Superabsorbing rings could lead to better cameras and solar cells
Sep 3, 2014 2 comments
Rings of excited atoms that harness a quantum effect to absorb light at an enhanced rate could be used in future technologies such as highly sensitive cameras, solar cells and systems for optical power transmission. That is the claim of researchers in Australia, Singapore and the UK, who have done calculations that show that the well-known quantum phenomenon of superradiance could be used to create a new type of optical absorber.
First discovered 60 years ago by the US physicist Robert Dicke, superradiance occurs when a group of N emitters of light – such as atoms, molecules or quantum dots – emit at a rate that is proportional to N2. This is a much higher rate than is predicted by classical physics.
Emission and absorption are related processes, and this means that systems that superradiate must also be very good at absorbing light: an effect that the researchers dub "superabsorption". As a result, closely spaced atoms can absorb collectively, making it impossible to tell which specific atom absorbs any given photon. When the group absorbs a photon, it is in a quantum superposition of all the possible excited states. This is known as a Dicke state. Similarly, subsequent absorptions lead to further Dicke states – each a superposition covering all the possible ways in which the total number of excitations might have occurred.
"This is why the absorption/emission rates are enhanced," says Kieran Higgins of the University of Oxford, who did the calculations along with colleagues at Oxford, the University of St Andrews, the National University of Singapore and the University of Queensland. "Quantum mechanics tells us that all these possible pathways will be explored; so if there are many ways for a particular event to happen, its probability – and thus its rate – is enhanced commensurately."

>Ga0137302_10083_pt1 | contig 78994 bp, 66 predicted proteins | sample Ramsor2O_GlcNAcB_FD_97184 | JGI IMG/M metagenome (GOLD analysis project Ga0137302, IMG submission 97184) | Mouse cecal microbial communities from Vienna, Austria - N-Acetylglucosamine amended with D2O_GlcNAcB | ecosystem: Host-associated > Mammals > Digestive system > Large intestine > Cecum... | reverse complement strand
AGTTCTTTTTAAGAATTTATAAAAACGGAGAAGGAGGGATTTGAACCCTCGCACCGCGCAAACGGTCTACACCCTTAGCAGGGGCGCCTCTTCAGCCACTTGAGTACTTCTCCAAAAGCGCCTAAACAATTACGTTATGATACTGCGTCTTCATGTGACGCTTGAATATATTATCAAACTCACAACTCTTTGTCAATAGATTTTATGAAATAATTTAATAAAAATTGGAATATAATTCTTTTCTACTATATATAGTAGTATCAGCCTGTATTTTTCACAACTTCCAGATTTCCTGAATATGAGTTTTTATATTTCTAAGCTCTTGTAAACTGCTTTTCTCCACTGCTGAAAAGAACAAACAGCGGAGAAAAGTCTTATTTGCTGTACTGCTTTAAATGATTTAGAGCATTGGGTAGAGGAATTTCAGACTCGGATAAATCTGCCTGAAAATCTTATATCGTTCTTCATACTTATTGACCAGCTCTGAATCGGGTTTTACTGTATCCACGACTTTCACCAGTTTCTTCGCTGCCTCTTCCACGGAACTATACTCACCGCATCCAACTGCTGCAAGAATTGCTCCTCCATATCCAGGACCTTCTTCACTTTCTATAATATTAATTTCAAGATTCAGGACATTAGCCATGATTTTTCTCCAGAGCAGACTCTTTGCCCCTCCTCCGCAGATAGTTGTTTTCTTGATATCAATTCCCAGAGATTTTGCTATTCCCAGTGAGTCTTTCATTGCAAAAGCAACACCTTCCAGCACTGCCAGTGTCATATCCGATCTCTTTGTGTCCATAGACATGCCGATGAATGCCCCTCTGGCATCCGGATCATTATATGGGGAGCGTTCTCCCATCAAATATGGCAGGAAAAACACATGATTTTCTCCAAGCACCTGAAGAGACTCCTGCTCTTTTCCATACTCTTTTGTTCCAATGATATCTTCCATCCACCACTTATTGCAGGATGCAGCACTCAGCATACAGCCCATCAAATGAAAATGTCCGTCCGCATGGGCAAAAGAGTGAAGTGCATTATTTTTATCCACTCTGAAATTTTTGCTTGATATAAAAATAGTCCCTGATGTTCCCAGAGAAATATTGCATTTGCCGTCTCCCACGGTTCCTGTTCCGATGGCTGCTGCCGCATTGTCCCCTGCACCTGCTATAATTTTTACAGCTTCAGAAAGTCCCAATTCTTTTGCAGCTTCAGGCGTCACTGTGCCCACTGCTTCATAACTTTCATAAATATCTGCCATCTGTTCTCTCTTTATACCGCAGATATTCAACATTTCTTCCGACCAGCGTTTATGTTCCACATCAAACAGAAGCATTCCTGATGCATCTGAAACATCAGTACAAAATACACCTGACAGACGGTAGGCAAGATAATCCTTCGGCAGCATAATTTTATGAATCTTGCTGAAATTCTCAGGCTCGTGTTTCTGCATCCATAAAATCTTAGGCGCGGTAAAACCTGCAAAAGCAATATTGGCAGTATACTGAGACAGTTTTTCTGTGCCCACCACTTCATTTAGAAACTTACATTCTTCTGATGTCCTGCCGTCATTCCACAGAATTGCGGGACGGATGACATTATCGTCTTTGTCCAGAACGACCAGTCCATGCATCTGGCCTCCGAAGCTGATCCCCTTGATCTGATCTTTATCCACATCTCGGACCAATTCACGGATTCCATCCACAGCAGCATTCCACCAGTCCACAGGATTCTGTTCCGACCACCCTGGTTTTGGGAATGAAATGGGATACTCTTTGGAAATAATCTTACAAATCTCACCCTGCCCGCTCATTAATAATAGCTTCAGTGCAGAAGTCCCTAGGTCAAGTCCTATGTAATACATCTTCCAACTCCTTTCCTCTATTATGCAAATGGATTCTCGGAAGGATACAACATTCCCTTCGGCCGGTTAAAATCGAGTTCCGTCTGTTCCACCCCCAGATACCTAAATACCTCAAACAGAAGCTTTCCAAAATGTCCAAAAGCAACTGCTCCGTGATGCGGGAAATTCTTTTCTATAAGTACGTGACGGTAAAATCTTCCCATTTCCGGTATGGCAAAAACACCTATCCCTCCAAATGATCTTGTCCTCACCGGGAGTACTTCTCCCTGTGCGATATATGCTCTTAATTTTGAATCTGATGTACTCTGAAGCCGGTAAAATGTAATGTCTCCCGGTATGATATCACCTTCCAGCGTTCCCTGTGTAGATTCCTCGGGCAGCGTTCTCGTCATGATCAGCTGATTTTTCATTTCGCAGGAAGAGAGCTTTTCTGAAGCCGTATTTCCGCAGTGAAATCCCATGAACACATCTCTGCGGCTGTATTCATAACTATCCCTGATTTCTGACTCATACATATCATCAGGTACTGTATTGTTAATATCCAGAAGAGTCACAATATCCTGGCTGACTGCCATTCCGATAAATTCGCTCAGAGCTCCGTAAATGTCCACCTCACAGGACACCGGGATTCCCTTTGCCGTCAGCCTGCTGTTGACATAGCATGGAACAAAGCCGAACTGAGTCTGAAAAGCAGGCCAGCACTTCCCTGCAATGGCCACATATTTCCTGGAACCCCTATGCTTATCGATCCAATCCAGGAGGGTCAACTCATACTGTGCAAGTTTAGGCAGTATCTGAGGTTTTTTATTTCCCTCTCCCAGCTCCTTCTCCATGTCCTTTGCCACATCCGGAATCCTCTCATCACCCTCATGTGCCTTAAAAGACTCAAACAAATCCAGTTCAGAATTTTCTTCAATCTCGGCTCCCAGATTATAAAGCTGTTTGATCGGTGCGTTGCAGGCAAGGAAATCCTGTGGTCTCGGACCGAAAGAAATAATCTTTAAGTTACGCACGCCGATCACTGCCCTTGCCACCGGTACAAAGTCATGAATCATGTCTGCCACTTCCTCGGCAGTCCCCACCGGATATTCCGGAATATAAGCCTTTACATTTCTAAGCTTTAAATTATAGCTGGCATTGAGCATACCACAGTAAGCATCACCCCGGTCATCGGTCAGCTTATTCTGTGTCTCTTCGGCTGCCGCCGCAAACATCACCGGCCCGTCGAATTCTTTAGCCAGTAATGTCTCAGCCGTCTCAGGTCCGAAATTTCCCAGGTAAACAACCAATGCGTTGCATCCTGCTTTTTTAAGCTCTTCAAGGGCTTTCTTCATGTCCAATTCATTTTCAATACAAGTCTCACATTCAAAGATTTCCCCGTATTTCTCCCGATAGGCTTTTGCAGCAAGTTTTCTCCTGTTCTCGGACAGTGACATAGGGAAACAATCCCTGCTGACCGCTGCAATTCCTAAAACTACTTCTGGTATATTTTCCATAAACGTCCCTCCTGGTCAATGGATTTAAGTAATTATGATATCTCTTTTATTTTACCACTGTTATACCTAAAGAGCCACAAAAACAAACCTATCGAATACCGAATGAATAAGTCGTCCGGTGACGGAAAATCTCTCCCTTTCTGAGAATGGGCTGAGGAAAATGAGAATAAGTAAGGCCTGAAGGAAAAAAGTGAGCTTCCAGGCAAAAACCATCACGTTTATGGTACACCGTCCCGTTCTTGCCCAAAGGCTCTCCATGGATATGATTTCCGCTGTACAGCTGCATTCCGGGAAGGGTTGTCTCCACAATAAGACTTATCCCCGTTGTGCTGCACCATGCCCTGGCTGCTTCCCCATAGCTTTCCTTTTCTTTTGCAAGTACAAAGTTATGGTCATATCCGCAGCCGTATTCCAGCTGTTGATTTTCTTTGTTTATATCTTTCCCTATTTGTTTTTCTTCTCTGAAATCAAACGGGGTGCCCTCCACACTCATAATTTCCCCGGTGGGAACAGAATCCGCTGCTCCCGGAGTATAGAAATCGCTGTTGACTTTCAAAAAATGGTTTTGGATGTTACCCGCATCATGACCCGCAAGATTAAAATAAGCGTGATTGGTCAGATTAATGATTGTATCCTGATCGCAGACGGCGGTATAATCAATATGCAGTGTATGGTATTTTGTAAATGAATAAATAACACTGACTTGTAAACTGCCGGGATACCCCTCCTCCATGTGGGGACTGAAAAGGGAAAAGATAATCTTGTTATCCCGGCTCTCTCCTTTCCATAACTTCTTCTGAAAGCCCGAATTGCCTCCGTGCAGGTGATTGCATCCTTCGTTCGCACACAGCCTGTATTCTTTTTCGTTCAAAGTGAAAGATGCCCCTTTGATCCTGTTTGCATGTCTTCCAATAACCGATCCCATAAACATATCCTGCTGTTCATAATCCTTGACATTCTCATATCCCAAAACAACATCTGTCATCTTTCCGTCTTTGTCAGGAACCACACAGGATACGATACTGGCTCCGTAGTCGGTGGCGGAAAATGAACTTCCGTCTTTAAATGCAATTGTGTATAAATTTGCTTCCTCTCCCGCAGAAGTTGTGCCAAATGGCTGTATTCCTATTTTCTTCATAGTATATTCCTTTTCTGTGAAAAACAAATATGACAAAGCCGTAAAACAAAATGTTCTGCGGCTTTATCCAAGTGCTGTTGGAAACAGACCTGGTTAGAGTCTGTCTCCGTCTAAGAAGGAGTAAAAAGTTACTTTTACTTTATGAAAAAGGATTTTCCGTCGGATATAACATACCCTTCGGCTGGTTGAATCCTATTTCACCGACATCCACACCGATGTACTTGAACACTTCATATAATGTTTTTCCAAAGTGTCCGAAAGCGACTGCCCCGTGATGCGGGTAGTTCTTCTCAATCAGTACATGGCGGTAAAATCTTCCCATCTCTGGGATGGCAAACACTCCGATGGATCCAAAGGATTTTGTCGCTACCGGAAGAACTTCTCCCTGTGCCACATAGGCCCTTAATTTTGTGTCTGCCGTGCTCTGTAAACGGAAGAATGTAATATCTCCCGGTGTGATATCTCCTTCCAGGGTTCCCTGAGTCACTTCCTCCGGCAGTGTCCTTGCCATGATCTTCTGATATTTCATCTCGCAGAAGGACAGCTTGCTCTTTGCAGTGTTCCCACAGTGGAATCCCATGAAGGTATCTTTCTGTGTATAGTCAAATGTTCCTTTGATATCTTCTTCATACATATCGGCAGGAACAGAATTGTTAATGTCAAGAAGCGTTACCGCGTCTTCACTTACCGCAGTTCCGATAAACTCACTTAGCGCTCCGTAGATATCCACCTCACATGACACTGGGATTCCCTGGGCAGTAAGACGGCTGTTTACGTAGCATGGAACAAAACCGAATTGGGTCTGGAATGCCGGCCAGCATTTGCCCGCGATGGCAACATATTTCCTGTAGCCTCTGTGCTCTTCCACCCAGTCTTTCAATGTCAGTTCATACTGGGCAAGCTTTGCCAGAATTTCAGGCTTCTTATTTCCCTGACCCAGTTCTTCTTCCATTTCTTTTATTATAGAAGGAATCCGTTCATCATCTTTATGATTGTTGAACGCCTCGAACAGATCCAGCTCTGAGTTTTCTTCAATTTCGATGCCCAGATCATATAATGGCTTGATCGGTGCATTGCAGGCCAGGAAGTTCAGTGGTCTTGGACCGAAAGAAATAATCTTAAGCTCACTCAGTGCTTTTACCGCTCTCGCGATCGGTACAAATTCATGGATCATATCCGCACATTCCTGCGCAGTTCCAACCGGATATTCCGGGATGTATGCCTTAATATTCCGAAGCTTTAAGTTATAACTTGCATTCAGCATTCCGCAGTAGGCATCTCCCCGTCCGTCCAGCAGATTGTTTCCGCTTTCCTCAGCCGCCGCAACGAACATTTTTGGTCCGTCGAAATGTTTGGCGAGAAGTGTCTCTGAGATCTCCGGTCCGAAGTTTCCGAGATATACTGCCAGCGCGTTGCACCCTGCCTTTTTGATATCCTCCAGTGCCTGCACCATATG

Together, these Dicke states form a kind of "ladder" – one with unevenly spaced rungs – of different rates of absorption. Higgins explains that the mid-point of the ladder provides the optimum absorption rate, "because the state with half the atoms excited has the largest number of possible ways to compose it". For the purposes of taking advantage of the maximum absorption, then, the challenge lies in ensuring that – once charged up to the mid-point by a laser – the atoms remain excited, rather than trending back towards the bottom-most state.
The researchers' solution to this problem makes use of ring molecules. This was inspired by similar rings used by plants to capture light during photosynthesis, albeit not involving such excited states. The ring geometry ensures that each rung on the Dicke ladder has a unique frequency of light that it can absorb or emit. The team has shown that quantum control techniques could be used to enhance or suppress the transitions between states to keep the system at the desired rung.
This could be realized in the lab by placing the superabsorber into an environment – such as a photonic-crystal cavity or photonic band-gap crystal – that limits the unwanted transitions that lie away from the mid-point. "Alternatively, the simplest proposal would be just to filter the light you shine onto the superabsorber," adds Higgins, "although this requires more frequent resetting of the system."
With the absorption being maintained at the optimum rate, a charge sensor such as a quantum point contact would allow the system to be used as a photon sensor. Alternatively, a nanowire could be used to create an irreversible trap to extract surplus energy; this approach could be used in solar-energy and optical-energy-transmission technologies.
It is only a matter of time before such "quantum engineered" systems will replace the classical systems we use today
Maarten Hoogerland, University of Auckland
Maarten Hoogerland, a physicist from the University of Auckland, commends the paper for its "innovative, outside-the-box thinking", and notes that – while there will be practical hurdles to overcome – the principle might well be implementable in coming years. "As device-manufacturing techniques get better and easier," he adds, "it is only a matter of time before such 'quantum engineered' systems will replace the classical systems we use today."
"The time is ripe for learning how to harness quantum-mechanical collective behaviour to enhance and direct physical processes in ways not possible with classical physics," agrees Michael Raymer, an optical physicist from the University of Oregon. "If energy transport could be engineered through the coherent collective effects in molecular systems, it would lead to numerous breakthroughs in science and engineering."
About the author
Ian Randall is a science writer based in New Zealand